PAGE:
The following editorial appeared at on May 13, 2011. To read the editorial from its original source, click here.

Lottery Panel Has No Excuse For Lapse
The lottery commission violated the state’s public meeting law in a disturbingly casual way.

The Arkansas Lottery Commission met twice this week without giving the public notice. Each meeting was a clear and admitted violation of the state Freedom of Information Act.

The commission’s chairwoman has apologized and said it won’t happen again. We hope not, but still question how it happened at all.

During the first meeting at a dinner, commission chairwoman Dianne Lamberth of Batesville informed the other eight members that she had met with two lottery managers and a representative of the Oaklawn Jockey Club in Hot Springs. The lottery and the horse track may work together in some manner in the future, Lamberthsaid.

This is serious business. We doubt either the commission or Oaklawn would be interested in these talks unless substantial amounts of money were a prospect. It was the type of revelation that should have come to light at a publicmeeting – not in a follow-up news story about an FOI violation.

Commission spokeswoman Julie Baldridge promptly fell on her sword, accepting the blame for not notifying the press. “I am sorry. I won’t do it again. It’s my fault,” she told the Arkansas Democrat-Gazette.

We appreciate Baldridge’s loyalty, but that does not explain why Lamberth didn’t immediately realize the seriousness of bringing up such an important topic at a dinner meeting where no outsiders, public or press, was there.

We recognize that Lamberth said she was only giving her fellow commissioners the courtesy of a “heads up.” Well, the public would have appreciated a “heads up” too. There was no public announcement of this contact between the commission and the race track until the Democrat-Gazette asked what happened at those two commission meetings. The second meeting was a lunch.

Both meals were in Little Rock.

“We weren’t there to discuss business or to do anything but to say goodbye” to former commission member Derrick Smith of Little Rock, whose term ended last month, Lamberth said. “There is no intention to mislead or misdo” at the dinner meeting.

If there was no intention, a neutral observer is left to wonder why it happened anyway.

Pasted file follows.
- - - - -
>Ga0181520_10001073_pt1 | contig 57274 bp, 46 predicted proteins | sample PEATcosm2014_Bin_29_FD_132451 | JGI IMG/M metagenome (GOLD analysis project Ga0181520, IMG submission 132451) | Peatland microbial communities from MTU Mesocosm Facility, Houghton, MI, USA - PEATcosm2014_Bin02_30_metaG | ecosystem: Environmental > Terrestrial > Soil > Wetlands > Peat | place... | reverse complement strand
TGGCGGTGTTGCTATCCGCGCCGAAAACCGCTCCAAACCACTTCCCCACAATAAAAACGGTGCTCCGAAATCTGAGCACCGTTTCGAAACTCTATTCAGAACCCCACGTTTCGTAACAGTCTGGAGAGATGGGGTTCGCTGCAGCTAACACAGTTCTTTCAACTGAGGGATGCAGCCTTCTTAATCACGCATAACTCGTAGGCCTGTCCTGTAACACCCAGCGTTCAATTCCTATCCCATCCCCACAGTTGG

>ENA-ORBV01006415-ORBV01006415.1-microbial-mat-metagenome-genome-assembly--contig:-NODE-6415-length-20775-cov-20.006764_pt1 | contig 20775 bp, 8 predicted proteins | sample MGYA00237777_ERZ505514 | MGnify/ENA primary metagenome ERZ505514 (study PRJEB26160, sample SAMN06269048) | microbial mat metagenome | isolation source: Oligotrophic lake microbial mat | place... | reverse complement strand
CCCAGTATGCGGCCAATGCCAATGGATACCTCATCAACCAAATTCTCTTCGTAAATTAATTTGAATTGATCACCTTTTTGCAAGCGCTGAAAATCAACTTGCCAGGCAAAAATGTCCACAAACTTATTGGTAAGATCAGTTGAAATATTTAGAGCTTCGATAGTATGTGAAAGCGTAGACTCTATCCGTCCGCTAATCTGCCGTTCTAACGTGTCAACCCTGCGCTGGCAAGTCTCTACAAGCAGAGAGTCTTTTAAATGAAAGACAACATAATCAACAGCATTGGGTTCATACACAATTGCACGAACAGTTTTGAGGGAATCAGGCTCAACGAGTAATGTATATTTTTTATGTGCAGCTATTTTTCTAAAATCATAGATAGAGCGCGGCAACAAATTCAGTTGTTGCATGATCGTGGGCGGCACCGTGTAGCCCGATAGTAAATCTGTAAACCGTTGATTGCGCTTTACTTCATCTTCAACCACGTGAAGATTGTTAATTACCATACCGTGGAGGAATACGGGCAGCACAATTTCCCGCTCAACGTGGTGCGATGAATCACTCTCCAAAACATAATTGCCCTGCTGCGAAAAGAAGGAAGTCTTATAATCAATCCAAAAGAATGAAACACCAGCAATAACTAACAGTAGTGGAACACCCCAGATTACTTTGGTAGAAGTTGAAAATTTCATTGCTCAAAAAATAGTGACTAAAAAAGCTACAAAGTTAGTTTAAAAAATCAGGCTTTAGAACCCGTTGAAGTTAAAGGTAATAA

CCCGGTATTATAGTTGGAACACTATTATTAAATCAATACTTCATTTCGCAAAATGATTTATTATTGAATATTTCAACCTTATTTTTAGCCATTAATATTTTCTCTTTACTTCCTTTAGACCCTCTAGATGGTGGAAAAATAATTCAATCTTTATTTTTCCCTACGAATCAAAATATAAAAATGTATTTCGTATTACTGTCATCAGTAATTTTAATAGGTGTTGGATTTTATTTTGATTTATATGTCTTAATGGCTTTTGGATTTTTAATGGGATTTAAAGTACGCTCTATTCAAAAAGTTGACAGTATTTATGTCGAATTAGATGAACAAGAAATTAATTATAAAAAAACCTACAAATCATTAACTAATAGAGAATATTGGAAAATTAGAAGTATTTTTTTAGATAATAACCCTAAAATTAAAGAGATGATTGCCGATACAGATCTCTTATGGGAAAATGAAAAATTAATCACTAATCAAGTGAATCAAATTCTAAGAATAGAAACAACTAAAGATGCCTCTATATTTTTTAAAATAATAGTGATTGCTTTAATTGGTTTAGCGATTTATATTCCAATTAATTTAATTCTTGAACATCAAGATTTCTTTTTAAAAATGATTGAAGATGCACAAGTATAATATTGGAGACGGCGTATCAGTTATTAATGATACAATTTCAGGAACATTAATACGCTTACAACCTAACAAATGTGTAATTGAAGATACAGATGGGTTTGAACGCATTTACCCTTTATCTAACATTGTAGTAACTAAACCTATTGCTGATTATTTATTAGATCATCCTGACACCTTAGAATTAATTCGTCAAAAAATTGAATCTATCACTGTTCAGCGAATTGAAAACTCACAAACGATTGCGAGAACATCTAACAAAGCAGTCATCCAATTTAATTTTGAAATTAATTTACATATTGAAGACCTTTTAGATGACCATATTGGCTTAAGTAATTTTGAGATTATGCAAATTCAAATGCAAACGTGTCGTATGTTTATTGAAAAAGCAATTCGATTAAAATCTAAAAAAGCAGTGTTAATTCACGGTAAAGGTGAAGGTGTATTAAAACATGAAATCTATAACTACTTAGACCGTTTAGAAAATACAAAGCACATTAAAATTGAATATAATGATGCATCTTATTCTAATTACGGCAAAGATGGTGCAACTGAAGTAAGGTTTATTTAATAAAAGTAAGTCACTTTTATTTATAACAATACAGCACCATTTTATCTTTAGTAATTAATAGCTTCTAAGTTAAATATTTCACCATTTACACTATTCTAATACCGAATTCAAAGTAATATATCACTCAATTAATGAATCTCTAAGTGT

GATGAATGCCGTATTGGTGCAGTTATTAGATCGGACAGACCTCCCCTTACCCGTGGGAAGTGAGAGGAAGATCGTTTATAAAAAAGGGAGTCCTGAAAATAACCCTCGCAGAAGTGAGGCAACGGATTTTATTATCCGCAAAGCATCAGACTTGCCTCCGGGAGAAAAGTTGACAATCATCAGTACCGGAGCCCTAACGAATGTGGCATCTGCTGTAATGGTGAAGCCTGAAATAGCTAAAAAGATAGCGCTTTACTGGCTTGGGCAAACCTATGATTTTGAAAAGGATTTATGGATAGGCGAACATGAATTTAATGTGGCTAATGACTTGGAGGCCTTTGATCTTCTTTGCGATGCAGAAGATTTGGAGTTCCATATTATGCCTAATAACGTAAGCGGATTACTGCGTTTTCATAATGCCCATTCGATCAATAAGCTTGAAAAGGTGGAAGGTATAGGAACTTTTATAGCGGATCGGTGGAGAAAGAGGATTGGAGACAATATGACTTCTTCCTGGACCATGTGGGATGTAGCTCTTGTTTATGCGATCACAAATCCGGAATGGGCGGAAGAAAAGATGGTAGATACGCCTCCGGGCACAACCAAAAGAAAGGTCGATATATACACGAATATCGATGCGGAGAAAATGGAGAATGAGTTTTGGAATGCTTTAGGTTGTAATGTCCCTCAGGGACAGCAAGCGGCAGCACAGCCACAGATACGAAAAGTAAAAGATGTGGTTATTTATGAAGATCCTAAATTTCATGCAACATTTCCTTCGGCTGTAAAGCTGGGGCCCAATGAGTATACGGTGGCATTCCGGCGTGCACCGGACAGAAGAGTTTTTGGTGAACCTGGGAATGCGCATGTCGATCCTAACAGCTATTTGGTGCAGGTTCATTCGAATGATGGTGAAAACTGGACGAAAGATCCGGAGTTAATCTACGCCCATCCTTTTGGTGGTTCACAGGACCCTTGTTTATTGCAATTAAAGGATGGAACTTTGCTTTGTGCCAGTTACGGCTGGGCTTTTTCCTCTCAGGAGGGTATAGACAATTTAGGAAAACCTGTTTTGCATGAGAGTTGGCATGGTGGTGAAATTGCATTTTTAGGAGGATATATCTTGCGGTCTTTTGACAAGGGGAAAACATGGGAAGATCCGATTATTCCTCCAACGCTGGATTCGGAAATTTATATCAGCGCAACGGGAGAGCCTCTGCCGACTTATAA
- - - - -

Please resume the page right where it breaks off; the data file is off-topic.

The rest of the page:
Commissioner Joe White of Conway said he asked Lamberth at the dinner and she told him that news media had been given notice. Before Wednesday’s meeting, she told him that notice wasn’t provided, after all, he said.

The lunch meeting was a welcoming of the commission’s two newest members, accountant Bruce Engstrom of North Little Rock and former state Sen. Steve Faris, D-Central.

So, these members’ first meeting was held in violation of the law that protects the public’s right to know.

Welcome to the commission, gentlemen. We remind you that it is not the duty of the commission staff or fellow commissioners to obey the law for you. We recommend you make sure that public notice has been given of any meetings you attend in the future. If the notice hasn’t been given, we recommend you either don’t go, or leave.

The longer-serving commissioners should take the same advice.

Casualty Of War To honor the men and women in our armed forces and remind our readers of their sacrifices, Benton County Daily Record is publishing Department of Defense announcements identifying Americans killed in active military operations.

Sgt. Ken K. Hermogino, 30, of Edwards Air Force Base, Calif., died May 9 in Herat province, Afghanistan, of injuries suffered in a noncombatrelated vehicle accident. He was assigned to the 7th Squadron, 10th Cavalry Regiment, 1st BrigadeCombat Team, 4th Infantry Division, Fort Carson, Colo.

Opinion, Pages 5 on 05/13/2011